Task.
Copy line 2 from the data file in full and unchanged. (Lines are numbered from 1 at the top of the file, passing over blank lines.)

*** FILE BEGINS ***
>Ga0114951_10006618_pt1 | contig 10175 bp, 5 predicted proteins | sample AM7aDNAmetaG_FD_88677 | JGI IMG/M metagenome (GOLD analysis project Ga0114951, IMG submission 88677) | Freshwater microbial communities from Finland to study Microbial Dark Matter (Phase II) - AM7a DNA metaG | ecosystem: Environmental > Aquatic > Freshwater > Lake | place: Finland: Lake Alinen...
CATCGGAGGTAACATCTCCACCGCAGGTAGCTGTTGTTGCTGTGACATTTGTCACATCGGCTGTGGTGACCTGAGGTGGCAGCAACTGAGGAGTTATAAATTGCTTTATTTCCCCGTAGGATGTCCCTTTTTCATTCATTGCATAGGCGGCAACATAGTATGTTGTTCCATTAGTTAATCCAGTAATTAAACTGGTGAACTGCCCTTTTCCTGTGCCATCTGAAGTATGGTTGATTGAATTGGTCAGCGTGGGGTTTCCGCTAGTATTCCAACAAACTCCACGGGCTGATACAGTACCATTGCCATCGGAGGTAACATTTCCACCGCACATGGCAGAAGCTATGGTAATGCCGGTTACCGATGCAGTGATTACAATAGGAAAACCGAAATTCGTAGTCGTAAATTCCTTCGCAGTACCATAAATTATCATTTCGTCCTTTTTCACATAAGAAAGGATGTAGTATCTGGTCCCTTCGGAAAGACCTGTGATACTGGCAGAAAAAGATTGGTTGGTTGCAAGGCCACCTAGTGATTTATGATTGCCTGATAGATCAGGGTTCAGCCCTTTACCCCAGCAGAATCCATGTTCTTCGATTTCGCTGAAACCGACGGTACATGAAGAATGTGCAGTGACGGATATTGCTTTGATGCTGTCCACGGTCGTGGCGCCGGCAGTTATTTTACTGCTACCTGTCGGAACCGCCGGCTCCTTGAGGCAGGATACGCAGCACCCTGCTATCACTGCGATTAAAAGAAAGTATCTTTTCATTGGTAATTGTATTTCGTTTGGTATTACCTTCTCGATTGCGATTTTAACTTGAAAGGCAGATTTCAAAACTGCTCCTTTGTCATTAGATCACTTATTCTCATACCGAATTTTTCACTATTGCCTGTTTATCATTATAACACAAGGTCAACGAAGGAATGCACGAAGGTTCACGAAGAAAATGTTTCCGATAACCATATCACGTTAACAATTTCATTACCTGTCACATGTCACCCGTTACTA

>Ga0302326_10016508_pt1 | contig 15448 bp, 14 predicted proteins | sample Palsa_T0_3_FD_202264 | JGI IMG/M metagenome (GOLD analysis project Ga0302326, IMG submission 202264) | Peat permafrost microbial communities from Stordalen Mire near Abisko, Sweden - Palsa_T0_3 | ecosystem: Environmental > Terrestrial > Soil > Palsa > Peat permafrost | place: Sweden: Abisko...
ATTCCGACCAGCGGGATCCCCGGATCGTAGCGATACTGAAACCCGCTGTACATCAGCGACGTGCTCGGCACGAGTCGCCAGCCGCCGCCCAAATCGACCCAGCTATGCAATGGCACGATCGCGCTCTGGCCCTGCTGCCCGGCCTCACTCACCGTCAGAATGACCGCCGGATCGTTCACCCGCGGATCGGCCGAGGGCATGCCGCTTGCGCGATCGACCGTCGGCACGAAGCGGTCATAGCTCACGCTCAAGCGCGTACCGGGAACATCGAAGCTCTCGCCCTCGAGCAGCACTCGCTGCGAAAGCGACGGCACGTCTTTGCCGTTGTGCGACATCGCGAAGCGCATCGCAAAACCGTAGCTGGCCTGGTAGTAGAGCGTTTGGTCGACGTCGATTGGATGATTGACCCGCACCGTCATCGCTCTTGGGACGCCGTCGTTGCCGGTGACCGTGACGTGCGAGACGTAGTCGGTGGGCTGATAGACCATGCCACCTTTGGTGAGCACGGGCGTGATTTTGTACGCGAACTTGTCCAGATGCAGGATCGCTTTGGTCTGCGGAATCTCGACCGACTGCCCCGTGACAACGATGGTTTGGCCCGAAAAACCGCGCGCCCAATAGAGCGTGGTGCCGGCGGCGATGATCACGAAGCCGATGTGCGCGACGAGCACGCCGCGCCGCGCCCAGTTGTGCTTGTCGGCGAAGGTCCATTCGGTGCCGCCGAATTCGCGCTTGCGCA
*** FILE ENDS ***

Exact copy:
CATCGGAGGTAACATCTCCACCGCAGGTAGCTGTTGTTGCTGTGACATTTGTCACATCGGCTGTGGTGACCTGAGGTGGCAGCAACTGAGGAGTTATAAATTGCTTTATTTCCCCGTAGGATGTCCCTTTTTCATTCATTGCATAGGCGGCAACATAGTATGTTGTTCCATTAGTTAATCCAGTAATTAAACTGGTGAACTGCCCTTTTCCTGTGCCATCTGAAGTATGGTTGATTGAATTGGTCAGCGTGGGGTTTCCGCTAGTATTCCAACAAACTCCACGGGCTGATACAGTACCATTGCCATCGGAGGTAACATTTCCACCGCACATGGCAGAAGCTATGGTAATGCCGGTTACCGATGCAGTGATTACAATAGGAAAACCGAAATTCGTAGTCGTAAATTCCTTCGCAGTACCATAAATTATCATTTCGTCCTTTTTCACATAAGAAAGGATGTAGTATCTGGTCCCTTCGGAAAGACCTGTGATACTGGCAGAAAAAGATTGGTTGGTTGCAAGGCCACCTAGTGATTTATGATTGCCTGATAGATCAGGGTTCAGCCCTTTACCCCAGCAGAATCCATGTTCTTCGATTTCGCTGAAACCGACGGTACATGAAGAATGTGCAGTGACGGATATTGCTTTGATGCTGTCCACGGTCGTGGCGCCGGCAGTTATTTTACTGCTACCTGTCGGAACCGCCGGCTCCTTGAGGCAGGATACGCAGCACCCTGCTATCACTGCGATTAAAAGAAAGTATCTTTTCATTGGTAATTGTATTTCGTTTGGTATTACCTTCTCGATTGCGATTTTAACTTGAAAGGCAGATTTCAAAACTGCTCCTTTGTCATTAGATCACTTATTCTCATACCGAATTTTTCACTATTGCCTGTTTATCATTATAACACAAGGTCAACGAAGGAATGCACGAAGGTTCACGAAGAAAATGTTTCCGATAACCATATCACGTTAACAATTTCATTACCTGTCACATGTCACCCGTTACTA